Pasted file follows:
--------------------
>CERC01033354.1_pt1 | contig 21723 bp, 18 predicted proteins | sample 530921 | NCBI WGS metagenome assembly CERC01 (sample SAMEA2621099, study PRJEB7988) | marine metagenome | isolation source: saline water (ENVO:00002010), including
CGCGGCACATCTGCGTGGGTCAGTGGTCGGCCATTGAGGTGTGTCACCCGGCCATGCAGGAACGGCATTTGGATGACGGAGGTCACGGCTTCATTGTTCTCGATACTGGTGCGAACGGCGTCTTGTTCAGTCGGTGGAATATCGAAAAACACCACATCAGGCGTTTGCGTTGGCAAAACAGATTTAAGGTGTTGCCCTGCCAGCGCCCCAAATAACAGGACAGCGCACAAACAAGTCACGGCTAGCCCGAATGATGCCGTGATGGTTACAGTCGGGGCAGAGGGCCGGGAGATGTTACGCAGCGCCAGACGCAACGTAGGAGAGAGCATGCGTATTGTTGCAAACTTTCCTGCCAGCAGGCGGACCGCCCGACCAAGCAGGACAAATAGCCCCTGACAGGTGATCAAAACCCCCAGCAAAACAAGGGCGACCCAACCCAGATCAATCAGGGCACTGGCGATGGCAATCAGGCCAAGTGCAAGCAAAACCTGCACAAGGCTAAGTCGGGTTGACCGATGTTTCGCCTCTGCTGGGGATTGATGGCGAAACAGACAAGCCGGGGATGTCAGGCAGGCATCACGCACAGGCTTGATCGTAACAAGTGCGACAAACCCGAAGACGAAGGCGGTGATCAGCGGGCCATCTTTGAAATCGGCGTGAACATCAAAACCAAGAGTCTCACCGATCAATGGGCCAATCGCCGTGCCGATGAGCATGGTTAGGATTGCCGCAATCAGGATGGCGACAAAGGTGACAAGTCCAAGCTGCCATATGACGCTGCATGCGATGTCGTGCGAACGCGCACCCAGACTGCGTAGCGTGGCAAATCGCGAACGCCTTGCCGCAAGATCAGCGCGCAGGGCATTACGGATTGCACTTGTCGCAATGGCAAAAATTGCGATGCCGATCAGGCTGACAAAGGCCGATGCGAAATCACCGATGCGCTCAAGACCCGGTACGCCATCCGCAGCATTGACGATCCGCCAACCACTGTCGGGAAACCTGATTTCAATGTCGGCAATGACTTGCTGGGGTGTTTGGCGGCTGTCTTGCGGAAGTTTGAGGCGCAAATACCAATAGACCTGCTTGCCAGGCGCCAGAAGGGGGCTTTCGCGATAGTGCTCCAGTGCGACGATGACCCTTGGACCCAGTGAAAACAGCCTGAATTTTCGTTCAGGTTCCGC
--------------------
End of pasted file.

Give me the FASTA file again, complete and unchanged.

>CERC01033354.1_pt1 | contig 21723 bp, 18 predicted proteins | sample 530921 | NCBI WGS metagenome assembly CERC01 (sample SAMEA2621099, study PRJEB7988) | marine metagenome | isolation source: saline water (ENVO:00002010), including
CGCGGCACATCTGCGTGGGTCAGTGGTCGGCCATTGAGGTGTGTCACCCGGCCATGCAGGAACGGCATTTGGATGACGGAGGTCACGGCTTCATTGTTCTCGATACTGGTGCGAACGGCGTCTTGTTCAGTCGGTGGAATATCGAAAAACACCACATCAGGCGTTTGCGTTGGCAAAACAGATTTAAGGTGTTGCCCTGCCAGCGCCCCAAATAACAGGACAGCGCACAAACAAGTCACGGCTAGCCCGAATGATGCCGTGATGGTTACAGTCGGGGCAGAGGGCCGGGAGATGTTACGCAGCGCCAGACGCAACGTAGGAGAGAGCATGCGTATTGTTGCAAACTTTCCTGCCAGCAGGCGGACCGCCCGACCAAGCAGGACAAATAGCCCCTGACAGGTGATCAAAACCCCCAGCAAAACAAGGGCGACCCAACCCAGATCAATCAGGGCACTGGCGATGGCAATCAGGCCAAGTGCAAGCAAAACCTGCACAAGGCTAAGTCGGGTTGACCGATGTTTCGCCTCTGCTGGGGATTGATGGCGAAACAGACAAGCCGGGGATGTCAGGCAGGCATCACGCACAGGCTTGATCGTAACAAGTGCGACAAACCCGAAGACGAAGGCGGTGATCAGCGGGCCATCTTTGAAATCGGCGTGAACATCAAAACCAAGAGTCTCACCGATCAATGGGCCAATCGCCGTGCCGATGAGCATGGTTAGGATTGCCGCAATCAGGATGGCGACAAAGGTGACAAGTCCAAGCTGCCATATGACGCTGCATGCGATGTCGTGCGAACGCGCACCCAGACTGCGTAGCGTGGCAAATCGCGAACGCCTTGCCGCAAGATCAGCGCGCAGGGCATTACGGATTGCACTTGTCGCAATGGCAAAAATTGCGATGCCGATCAGGCTGACAAAGGCCGATGCGAAATCACCGATGCGCTCAAGACCCGGTACGCCATCCGCAGCATTGACGATCCGCCAACCACTGTCGGGAAACCTGATTTCAATGTCGGCAATGACTTGCTGGGGTGTTTGGCGGCTGTCTTGCGGAAGTTTGAGGCGCAAATACCAATAGACCTGCTTGCCAGGCGCCAGAAGGGGGCTTTCGCGATAGTGCTCCAGTGCGACGATGACCCTTGGACCCAGTGAAAACAGCCTGAATTTTCGTTCAGGTTCCGC